July 26, 2015
By Reid Spencer
NASCAR Wire Service
INDIANAPOLIS—“This is awesome!” Kyle Busch screamed as he crossed the finish line at Indianapolis Motor Speedway and continued a run that has grown from extraordinary to downright other-worldly.
Holding off Kevin Harvick and Joey Logano during three late-race restarts, Busch beat Logano to the finish line by .332 seconds to win Sunday’s Crown Royal presents the Jeff Kyle 400 at The Brickyard.
The victory was Busch’s fourth in the last five NASCAR Sprint Cup Series races, all coming after an 11-event absence to start the season, the result of a broken right leg and left foot suffered in a crash during the Feb. 21 NASCAR XFINITY Series race at Daytona International Speedway.
“I guess Kyle’s back,” a disappointed Logano said after he race, uttering perhaps the biggest understatement in the modern era of stock car racing.
Harvick finished third, followed by Martin Truex Jr. and Denny Hamlin. Clint Bowyer, Matt Kenseth, Kurt Busch, Kyle Larson and Brad Keselowski completed the top 10.
To the suggestion that the accident may have provided additional impetus to his comeback, Kyle Busch replied, “I just think that maybe I’ve found my happy place.
“Happy Gilmore (a movie character) – he found his happy place and he just dominated at the end, so maybe I’ve found that, too. Nothing better than being in Victory Lane. Nothing better than being in Victory Lane for one of the biggest wins of my career.
“I just want to celebrate with my team, my wife and my family.”
A quick inventory of Busch’s accomplishments shows that the driver of the No. 18 Joe Gibbs Racing Toyota:
· is the first to sweep both the Sprint Cup and XFINITY Series races at Indianapolis. Busch won the Lilly Diabetes 250 XFINITY race on Saturday with a last-lap pass of Ryan Blaney.
· gave Toyota its first victory at Indianapolis Motor Speedway, breaking a string of 12 straight wins by Chevrolet at the 2.5-mile track.
· won the 33rd NASCAR Sprint Cup Series race of his career.
· continued his relentless advance toward the top 30 in the standings and consequent eligibility for the Chase for the NASCAR Sprint Cup playoffs. In what now seems a foregone conclusion, Busch has six races to overcome a 23-point deficit to 30th-place Justin Allgaier.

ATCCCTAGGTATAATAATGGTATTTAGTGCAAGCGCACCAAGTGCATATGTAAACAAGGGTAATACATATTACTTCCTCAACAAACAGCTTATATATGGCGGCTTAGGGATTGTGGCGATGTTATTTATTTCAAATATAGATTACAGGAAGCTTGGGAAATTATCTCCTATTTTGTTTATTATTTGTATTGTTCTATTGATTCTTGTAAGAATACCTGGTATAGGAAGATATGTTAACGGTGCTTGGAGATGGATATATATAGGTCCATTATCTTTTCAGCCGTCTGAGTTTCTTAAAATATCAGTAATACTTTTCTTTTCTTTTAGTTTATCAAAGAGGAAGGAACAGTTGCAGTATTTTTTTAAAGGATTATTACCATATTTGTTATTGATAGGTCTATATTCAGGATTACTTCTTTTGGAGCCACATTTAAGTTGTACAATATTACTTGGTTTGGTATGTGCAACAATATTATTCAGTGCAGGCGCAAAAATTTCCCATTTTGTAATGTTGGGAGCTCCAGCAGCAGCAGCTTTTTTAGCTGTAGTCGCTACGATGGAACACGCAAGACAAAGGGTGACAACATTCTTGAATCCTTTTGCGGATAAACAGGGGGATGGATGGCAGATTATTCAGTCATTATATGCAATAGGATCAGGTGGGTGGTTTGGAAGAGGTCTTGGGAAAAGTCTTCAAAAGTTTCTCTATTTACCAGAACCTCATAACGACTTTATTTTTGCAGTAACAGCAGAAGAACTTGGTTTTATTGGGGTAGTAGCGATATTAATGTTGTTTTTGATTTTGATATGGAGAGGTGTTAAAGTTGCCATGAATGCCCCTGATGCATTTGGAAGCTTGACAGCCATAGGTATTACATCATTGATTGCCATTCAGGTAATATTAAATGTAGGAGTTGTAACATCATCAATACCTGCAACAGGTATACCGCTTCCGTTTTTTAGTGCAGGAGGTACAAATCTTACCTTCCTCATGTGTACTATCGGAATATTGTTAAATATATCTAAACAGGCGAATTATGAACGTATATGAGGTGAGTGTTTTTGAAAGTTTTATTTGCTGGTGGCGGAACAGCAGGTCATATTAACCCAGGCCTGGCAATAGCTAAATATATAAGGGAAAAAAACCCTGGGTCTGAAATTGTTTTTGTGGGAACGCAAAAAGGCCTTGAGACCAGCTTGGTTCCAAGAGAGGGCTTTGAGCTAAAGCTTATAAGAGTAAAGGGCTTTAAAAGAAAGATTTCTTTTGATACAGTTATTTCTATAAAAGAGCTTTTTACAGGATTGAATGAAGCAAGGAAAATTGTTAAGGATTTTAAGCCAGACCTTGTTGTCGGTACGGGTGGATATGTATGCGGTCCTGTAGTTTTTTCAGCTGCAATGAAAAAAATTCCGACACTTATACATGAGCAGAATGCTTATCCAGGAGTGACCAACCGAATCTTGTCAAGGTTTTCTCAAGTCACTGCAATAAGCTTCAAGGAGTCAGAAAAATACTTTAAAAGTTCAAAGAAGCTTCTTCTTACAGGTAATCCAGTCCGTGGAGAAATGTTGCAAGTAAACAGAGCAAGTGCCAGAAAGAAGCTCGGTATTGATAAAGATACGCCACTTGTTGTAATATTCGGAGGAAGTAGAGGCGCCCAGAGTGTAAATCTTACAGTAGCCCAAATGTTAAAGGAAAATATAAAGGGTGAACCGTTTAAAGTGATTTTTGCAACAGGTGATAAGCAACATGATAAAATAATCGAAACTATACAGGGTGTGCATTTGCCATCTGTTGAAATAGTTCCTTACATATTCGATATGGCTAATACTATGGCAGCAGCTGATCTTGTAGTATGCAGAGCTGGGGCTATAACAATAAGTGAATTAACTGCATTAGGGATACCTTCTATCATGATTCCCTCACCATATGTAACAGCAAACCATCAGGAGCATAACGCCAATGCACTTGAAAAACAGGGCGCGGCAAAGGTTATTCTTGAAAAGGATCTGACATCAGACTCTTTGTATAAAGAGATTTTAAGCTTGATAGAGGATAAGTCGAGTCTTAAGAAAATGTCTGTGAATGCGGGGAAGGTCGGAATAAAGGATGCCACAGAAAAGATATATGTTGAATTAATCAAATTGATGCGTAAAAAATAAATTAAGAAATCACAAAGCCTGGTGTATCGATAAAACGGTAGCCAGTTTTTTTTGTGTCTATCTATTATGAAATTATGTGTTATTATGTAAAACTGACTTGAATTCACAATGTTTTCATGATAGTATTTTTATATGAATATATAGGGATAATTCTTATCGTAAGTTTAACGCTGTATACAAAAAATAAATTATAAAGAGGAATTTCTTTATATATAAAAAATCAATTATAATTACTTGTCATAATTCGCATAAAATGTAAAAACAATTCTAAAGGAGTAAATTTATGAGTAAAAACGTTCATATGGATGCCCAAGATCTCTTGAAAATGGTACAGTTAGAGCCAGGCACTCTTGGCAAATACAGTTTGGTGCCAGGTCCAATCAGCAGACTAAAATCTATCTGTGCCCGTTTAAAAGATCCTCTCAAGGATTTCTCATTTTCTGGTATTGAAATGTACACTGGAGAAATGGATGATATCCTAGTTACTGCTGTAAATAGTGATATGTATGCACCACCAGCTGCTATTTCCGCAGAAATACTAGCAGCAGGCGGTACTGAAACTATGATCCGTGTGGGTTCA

“We’re a championship contending team,” Busch asserted. “We just have to be championship eligible. Thank the good Lord for bringing me back when he did. Obviously, thanking him for all the success I’ve had in my life, where I’m at and all my blessings.
“To get me back as quick as he did, to persevere through that and that deficit. We’re still continuing on. We can’t have bad days. I don’t know that any of that matters—we’re going to bask in this moment here.”
Perhaps most astounding is Busch’s ability to win three straight races at three different race tracks using three different competition packages: low-downforce at Kentucky with a 3.5-inch spoiler; standard 2015 rules at New Hampshire with a six-inch spoiler; and high-drag at Indianapolis with a nine-inch spoiler and one-inch wicker.
Logano fell just short of giving team owner Roger Penske, a 16-time Indianapolis 500 winner, his first Sprint Cup victory at The Brickyard.
“You come to Indy, and it’s all about the win,” said Logano, who took the checkered flag in the season-opening Daytona 500 this year. “You either win or finish last. It doesn’t really matter anywhere in-between. At least that’s the way I race when I come to a track like this. I feel like, at Daytona and Indy, it’s all about getting trophies and rings and making out with bricks.
“Overall, it was a good day, but second hurts. It always does.”
Jeff Gordon’s last race at The Brickyard as a full-time Cup driver—and his hopes for an unprecedented sixth victory at the 2.5-mile track—suffered an irreparable blow on Lap 50. Racing to the inside of Harvick, Bowyer’s Toyota got loose and spun.
Gordon checked up, trying to avoid Bowyer’s car, but the No. 24 Chevrolet swerved out of control into the outside wall in Turn 3. The resulting damage ended any hope of another Brickyard trophy for the four-time Sprint Cup champion.
“I was underneath Kasey Kahne and we were just racing for position,” Gordon said as his crew worked feverishly in the garage to repair the car. “I saw Bowyer get sideways. I don’t know what caused it. Me and Kasey were trying to check up to avoid it. I don’t know if he got loose or we just both got loose together. Then I just lost control and got in the wall.”
Gordon finished 42nd and lost one spot to 11th in the series standings. Without a win this season, Gordon is in jeopardy of missing the Chase and can ill-afford another day like Sunday.